The diagrammed position on the cover of W.E. Napier’s book comes from a famous miniature won by Hermann Helms, and Napier wrote: ‘Besides brilliancy, there is a debonair flow from the first move.’ Giving the score on pages 192-193 of The Golden Treasury of Chess (Philadelphia, 1943) Francis J. Wellmuth observed: ‘A most extraordinary game in that the final moves were wholly unexpected.’
1 d4 f5 2 Nf3 Nf6 3 c4 e6 4 Nc3 b6 5 e3 Bb7 6 Bd3 Bd6 7 a3 a5 8 O-O O-O 9 Qc2 Nc6 10 e4 fxe4 11 Nxe4 Nxe4 12 Bxe4
12...Nxd4 13 Bxh7+ Kh8 14 Nxd4 Qh4 15 g3 Qxd4 16 Bd3 Rf3 17 Be3 Qe5 18 Rae1 Raf8 19 Bxb6 Qh5 20 Be3 Qh3 21 Be4
21...R8f5 22 Bxf5
22...Qg2+ 23 Kxg2 Rxg3 mate.
There are many discrepancies in the details surrounding the game. Pages 213-214 of the (truly dreadful) book Treasure Chess by B. Pandolfini (New York, 2007) stated that the opponent of ‘Herman Helms’ (Hermann is the correct spelling) was ‘Samuel Smyth’. Some sources give the surname as ‘Smith’. See, for instance, pages 183-184 of the Schachjahrbuch für 1915/16 by L. Bachmann (Ansbach, 1917), which had ‘J. Ferguson Smith’. Similarly, when the game was published on page 138 of Schnell Matt! by C. Hüther and L. Bachmann (Leipzig, 1924) White was named as ‘J.F. Smith’. On the other hand, ‘J.F. Smythe’ was the version offered when the game was included on page 185 of the July-August 1919 issue of the American Chess Bulletin (editor: H. Helms). However, that was an item reproduced from the New York Evening Post, with the moves merely incorporated within an annotation to another game.
An early appearance of the Helms miniature in a chess book was on pages 97-98 of Chess by David A. Mitchell (Philadelphia, 1917). He stated that White was J.F. Smyth, and a specific date for the game was given: 23 May 1915. Working backwards, we have found the score (probably its first publication) on page 3 of the Brooklyn Daily Eagle, 10 June 1915. Helms’ chess column in that newspaper identified White as J. Ferguson Smyth and stated that the miniature was a practice game played at the Manhattan Chess Club on 28 May 1915:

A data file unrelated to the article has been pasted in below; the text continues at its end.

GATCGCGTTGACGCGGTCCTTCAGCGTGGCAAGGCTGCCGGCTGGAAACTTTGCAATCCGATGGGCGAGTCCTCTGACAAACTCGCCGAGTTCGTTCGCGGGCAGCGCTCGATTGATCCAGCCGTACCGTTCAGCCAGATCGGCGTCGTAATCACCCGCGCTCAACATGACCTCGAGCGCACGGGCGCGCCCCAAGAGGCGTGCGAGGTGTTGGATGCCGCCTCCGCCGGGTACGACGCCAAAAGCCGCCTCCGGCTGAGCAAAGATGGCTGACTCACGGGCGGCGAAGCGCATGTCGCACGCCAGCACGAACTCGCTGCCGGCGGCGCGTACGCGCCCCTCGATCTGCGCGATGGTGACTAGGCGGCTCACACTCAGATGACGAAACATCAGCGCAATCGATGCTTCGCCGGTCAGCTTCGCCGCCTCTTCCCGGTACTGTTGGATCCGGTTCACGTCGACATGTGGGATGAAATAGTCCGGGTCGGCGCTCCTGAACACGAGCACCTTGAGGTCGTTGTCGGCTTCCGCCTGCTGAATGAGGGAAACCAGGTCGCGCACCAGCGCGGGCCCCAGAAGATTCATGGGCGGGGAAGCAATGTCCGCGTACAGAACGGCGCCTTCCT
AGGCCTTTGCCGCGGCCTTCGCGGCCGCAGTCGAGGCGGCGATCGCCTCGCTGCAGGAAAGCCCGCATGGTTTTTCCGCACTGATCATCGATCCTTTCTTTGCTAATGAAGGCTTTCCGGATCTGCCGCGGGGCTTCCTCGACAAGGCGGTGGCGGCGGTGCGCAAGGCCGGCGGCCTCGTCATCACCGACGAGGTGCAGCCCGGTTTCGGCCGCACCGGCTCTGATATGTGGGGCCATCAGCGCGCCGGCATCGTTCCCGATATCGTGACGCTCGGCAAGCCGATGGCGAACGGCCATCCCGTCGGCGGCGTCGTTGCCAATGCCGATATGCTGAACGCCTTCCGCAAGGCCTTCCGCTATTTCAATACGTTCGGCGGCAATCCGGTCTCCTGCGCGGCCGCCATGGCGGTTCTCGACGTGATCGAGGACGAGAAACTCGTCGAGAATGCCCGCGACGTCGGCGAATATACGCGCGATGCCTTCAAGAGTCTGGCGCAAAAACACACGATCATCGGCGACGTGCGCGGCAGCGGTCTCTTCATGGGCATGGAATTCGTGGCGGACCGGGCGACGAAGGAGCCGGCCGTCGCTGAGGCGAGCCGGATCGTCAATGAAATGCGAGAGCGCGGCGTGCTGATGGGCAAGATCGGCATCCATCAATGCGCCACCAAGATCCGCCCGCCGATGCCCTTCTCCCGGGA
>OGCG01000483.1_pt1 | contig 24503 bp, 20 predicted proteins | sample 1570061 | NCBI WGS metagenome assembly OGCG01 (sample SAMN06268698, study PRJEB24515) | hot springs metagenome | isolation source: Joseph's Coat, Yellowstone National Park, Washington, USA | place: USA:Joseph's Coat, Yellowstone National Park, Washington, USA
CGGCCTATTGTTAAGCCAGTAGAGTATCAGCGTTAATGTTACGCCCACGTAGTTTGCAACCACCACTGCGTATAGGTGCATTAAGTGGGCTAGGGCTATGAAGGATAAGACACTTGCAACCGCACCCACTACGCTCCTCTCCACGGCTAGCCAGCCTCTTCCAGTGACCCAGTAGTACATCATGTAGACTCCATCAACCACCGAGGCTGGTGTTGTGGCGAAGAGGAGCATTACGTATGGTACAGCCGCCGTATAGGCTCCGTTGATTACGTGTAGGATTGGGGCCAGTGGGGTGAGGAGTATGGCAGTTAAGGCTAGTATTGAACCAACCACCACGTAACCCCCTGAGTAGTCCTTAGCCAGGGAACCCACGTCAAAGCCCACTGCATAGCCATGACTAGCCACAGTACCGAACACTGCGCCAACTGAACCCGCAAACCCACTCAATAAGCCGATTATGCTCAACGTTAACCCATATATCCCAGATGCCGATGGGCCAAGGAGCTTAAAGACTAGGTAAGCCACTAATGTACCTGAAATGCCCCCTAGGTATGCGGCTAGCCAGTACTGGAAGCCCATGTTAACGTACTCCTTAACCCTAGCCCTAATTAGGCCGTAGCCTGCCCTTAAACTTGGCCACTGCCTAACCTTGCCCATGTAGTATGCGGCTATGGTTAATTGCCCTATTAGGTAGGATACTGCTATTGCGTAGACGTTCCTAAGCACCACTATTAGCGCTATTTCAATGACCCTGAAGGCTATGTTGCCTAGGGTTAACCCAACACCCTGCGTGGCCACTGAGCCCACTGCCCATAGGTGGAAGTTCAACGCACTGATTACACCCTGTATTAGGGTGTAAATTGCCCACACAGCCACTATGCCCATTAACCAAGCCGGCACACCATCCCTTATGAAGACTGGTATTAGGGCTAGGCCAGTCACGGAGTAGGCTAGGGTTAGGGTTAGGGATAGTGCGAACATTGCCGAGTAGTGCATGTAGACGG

Nearly three decades later the game re-appeared in the American Chess Bulletin. A.E. Santasiere annotated Smyth v Helms on page 12 of the January-February 1943 issue, and his penultimate note read:
‘I wish our friend, the perpetrator of this deed, would relate to us the immediate reactions to this move [22...Qg2+] i.e. how did his opponent take it, the audience, etc., etc.’
Immediately afterwards, Helms elucidated:
‘The encounter was between James F. Smyth and H. Helms at the Manhattan Chess Club, then in the Carnegie Hall Building, early in this century. It was played as a practice game at the invitation of the former, who was to take part in the annual match with Philadelphia. Smyth, a transplanted Englishman, took his defeat like a good sportsman. A certified public accountant, his travels took him to the Pacific Coast, where he died in San Francisco.’
The match referred to was held in Philadelphia on 30 May 1915. Unfortunately, no player named J.F. Smyth was listed in the report on page 131 of the July-August 1915 American Chess Bulletin, although one member of the Manhattan Chess Club’s team was ‘M. Smith’.
This photograph comes from page 152 of the July-August 1917 American Chess Bulletin:
On page 50 of the February 1963 Chess Life John W. Collins wrote that in 1950 Santasiere produced an oil painting of the position preceding 22...Qg2+, and page 34 of the February 1963 Chess Review reported that the painting ‘hangs in the Marshall Chess Club’. Santasiere’s obituary on page 160 of the March 1977 Chess Life & Review related that ‘he had painted over 400 canvases’, but what details can be found about a painting depicting the Helms game?
A photograph from page 110 of the April 1943 Chess Review:
Anthony Edward Santasiere
As regards the 23-move brilliancy, the evidence currently available suggests the following:
James Ferguson Smyth v Hermann Helms
Practice game, Manhattan Chess Club, New York, 28 May 1915.
The above article originally appeared at ChessBase.com.
From a ‘Chess Movies’ article on the inside front cover of the January 1959 Chess Review:
Concerning the painting by A.E. Santasiere depicting the game in question, Ronald Young (Bronx, NY, USA) reports that he saw the picture hanging in the Marshall Chess Club in 2003 and noted that the position reproduced was not precise. He asks whether a photograph can be obtained.